Finding Hope: Meet the Boise Police Department's Behavioral Health Response Team

Posted at 3:07 PM, Aug 24, 2020
and last updated 2020-08-25 10:09:43-04

BOISE, Idaho — In Boise, protesters in favor of “defunding the police” are upset after learning the City of Boise will be increasing the department’s annual budget.

In 2020, Boise Police accounted for 29% of the city's annual budget at just over $70 million. The proposed budget for 2021 is $71.2 million. This increased budget is to fund community resources and outreach programs, like the Behavioral Health Response Team or BHRT.

Penelope Hansen is a licensed clinician and mental health coordinator for BPD’s BHRT. Hansen has been with the department for five years, and she tells Idaho News 6 that both she and the department recognized pretty quickly that the team could be a lot more dynamic if members were partnered with officers.

"It would be naïve to suggest that police are not needed in these situations,” says Hansen.

Hansen says in the last year alone, she responded to 1,600 mental health-related calls. Thirty-seven resulted in an arrest and 91 in psychiatric holds. Hansen says her partner, Boise Police Officer Blake Slater, offers a safety level she wouldn’t have otherwise if working alone.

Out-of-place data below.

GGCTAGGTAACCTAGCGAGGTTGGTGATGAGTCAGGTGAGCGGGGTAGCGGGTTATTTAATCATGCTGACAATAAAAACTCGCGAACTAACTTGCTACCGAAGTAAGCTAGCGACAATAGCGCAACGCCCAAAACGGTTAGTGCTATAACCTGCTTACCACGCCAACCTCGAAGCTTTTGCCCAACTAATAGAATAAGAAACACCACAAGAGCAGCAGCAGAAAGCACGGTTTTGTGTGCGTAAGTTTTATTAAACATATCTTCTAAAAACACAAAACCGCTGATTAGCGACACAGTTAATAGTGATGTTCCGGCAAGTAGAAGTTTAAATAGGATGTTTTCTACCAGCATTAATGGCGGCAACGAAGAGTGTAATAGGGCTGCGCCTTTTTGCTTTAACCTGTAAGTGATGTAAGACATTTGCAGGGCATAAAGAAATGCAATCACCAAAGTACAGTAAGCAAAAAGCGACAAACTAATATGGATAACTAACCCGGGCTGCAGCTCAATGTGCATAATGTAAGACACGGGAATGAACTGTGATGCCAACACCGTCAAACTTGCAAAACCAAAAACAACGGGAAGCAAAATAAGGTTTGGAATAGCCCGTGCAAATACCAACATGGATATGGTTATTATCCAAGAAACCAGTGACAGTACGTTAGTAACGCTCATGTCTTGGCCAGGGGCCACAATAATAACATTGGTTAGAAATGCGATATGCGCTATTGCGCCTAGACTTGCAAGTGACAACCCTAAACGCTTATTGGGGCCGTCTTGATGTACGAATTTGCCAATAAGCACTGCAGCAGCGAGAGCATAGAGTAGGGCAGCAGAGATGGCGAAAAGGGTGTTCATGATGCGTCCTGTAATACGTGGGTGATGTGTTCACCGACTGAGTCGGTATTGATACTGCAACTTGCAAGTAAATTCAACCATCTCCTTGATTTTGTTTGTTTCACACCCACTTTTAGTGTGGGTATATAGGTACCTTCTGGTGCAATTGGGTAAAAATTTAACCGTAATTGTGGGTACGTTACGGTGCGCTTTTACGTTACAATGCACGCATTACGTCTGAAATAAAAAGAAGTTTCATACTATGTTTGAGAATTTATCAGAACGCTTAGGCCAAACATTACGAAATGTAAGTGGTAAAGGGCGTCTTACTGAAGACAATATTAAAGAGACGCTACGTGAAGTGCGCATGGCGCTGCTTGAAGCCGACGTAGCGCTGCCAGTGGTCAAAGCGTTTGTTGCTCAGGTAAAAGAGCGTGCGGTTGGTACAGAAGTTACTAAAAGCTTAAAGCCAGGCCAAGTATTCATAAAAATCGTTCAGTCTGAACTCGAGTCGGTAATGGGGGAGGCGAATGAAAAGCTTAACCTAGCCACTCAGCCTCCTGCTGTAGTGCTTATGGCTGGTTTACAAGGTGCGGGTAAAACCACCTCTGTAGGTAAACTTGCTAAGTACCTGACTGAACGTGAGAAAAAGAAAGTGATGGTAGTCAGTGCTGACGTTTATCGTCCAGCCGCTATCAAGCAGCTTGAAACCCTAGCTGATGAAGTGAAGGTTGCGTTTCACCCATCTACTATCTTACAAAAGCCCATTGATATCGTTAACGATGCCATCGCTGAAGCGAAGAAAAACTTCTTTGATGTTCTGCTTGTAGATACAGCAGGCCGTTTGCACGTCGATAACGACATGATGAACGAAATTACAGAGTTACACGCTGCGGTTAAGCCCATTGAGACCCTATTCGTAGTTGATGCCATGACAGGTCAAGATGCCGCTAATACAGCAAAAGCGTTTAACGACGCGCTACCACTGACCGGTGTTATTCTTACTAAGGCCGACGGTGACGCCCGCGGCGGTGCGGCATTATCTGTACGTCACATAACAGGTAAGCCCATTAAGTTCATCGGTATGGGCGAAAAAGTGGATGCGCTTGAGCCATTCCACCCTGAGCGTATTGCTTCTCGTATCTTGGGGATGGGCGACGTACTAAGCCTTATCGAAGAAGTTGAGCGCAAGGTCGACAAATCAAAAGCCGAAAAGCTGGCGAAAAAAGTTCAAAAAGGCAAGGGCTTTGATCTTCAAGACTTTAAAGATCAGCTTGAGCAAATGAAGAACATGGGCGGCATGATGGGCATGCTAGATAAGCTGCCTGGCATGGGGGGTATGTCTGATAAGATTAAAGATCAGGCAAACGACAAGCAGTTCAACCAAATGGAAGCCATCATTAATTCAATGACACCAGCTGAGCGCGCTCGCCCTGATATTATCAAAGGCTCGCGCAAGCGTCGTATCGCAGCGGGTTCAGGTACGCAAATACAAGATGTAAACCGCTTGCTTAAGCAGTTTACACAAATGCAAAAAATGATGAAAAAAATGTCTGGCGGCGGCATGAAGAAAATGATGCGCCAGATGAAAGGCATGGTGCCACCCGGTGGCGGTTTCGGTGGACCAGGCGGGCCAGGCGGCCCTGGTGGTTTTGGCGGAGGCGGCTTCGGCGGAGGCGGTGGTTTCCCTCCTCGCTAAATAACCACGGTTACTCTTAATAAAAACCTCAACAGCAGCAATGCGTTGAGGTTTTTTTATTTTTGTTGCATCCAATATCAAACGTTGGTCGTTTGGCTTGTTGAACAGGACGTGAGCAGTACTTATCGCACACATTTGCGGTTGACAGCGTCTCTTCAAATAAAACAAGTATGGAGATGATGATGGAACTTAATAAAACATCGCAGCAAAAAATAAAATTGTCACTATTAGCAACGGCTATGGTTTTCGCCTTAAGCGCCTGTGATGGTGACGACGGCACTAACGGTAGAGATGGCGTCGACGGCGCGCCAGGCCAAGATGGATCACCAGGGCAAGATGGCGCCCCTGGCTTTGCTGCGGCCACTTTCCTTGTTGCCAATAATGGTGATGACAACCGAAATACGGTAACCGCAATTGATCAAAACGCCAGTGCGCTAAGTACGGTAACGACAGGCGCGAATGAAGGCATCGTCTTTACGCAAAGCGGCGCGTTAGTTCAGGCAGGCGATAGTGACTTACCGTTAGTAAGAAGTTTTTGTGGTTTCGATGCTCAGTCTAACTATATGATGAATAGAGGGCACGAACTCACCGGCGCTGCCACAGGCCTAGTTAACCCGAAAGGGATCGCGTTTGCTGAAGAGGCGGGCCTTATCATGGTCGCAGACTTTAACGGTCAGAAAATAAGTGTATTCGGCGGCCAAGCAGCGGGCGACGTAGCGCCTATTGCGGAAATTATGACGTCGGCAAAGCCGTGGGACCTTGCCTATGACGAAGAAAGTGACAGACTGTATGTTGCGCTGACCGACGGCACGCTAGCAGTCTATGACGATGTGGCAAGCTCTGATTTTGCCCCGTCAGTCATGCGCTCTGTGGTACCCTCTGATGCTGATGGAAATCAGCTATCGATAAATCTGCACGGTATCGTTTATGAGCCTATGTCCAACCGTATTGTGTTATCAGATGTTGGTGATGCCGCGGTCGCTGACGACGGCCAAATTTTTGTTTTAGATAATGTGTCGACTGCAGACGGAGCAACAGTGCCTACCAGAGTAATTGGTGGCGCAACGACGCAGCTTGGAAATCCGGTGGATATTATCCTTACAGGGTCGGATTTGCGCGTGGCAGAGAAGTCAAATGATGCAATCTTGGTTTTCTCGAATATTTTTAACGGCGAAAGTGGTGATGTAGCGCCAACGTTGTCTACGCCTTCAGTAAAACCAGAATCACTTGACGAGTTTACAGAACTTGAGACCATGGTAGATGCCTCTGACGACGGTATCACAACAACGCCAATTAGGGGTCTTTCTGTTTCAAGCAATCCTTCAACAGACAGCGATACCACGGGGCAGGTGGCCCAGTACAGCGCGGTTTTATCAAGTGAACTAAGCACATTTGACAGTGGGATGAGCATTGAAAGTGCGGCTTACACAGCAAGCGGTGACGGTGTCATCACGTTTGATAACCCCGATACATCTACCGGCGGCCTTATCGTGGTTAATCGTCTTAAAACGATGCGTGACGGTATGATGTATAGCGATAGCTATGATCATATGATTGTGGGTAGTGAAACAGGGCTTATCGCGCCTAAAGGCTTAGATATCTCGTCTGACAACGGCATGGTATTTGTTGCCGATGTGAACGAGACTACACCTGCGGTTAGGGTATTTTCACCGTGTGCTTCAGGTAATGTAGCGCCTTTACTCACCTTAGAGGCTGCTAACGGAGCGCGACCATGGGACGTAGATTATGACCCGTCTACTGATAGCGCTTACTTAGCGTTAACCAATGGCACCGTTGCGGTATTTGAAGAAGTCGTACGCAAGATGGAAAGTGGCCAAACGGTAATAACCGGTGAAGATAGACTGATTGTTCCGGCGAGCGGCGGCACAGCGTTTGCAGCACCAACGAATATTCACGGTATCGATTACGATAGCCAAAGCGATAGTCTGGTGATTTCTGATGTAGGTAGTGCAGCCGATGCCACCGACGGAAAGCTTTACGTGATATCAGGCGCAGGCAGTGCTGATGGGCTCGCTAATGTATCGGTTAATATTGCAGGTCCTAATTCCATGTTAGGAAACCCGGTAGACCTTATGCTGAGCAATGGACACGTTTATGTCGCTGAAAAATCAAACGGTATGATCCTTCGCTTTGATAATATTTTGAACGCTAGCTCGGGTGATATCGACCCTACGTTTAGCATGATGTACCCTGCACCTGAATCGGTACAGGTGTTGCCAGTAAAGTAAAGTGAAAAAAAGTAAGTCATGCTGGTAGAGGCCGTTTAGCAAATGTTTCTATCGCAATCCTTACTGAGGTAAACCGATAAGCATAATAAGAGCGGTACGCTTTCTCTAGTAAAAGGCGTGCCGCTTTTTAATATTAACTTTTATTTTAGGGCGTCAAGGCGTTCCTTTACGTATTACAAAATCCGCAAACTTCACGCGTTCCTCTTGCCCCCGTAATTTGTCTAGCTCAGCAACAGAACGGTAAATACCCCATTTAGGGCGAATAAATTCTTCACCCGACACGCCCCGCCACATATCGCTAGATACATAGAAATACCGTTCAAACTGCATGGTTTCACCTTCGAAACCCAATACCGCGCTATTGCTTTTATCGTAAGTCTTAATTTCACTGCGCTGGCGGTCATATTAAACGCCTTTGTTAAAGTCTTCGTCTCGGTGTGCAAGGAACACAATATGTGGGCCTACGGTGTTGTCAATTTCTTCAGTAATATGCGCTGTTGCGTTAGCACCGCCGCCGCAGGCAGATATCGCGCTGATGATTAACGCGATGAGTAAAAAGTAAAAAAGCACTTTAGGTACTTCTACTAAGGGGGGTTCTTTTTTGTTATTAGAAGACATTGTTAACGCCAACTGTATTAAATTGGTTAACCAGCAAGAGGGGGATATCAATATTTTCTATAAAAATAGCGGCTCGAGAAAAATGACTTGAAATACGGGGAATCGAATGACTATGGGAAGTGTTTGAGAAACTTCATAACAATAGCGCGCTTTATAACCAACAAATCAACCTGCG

"There’s a limit to my skill. I can’t physically restrain them to keep them from harming themselves," Hansen explains, adding that Crisis Intervention also makes Boise officers very skilled in the de-escalation.

Slater, a police officer for over 25 years, tells Idaho News 6 that he volunteered for his current position about a year ago. His interest in mental and behavioral health stems from experiences he’s gone through in his own life. For him, making sure people get to a place of safety and get treatment is most important.

On an average day, Hansen and Slater are busy responding to repeat 911 callers. If a call for service comes in when they’re off duty, Hansen says, “we actually review all of those that happen on our days off or the night before, and then we make a list, and we follow up with every single one of those.”

About $700,000 of BPD’s 2021 budget will go towards hiring five “non-traditional” officer positions. Examples of those positions include but are not limited to the Behavioral Health Response Team and Refugee Liaison.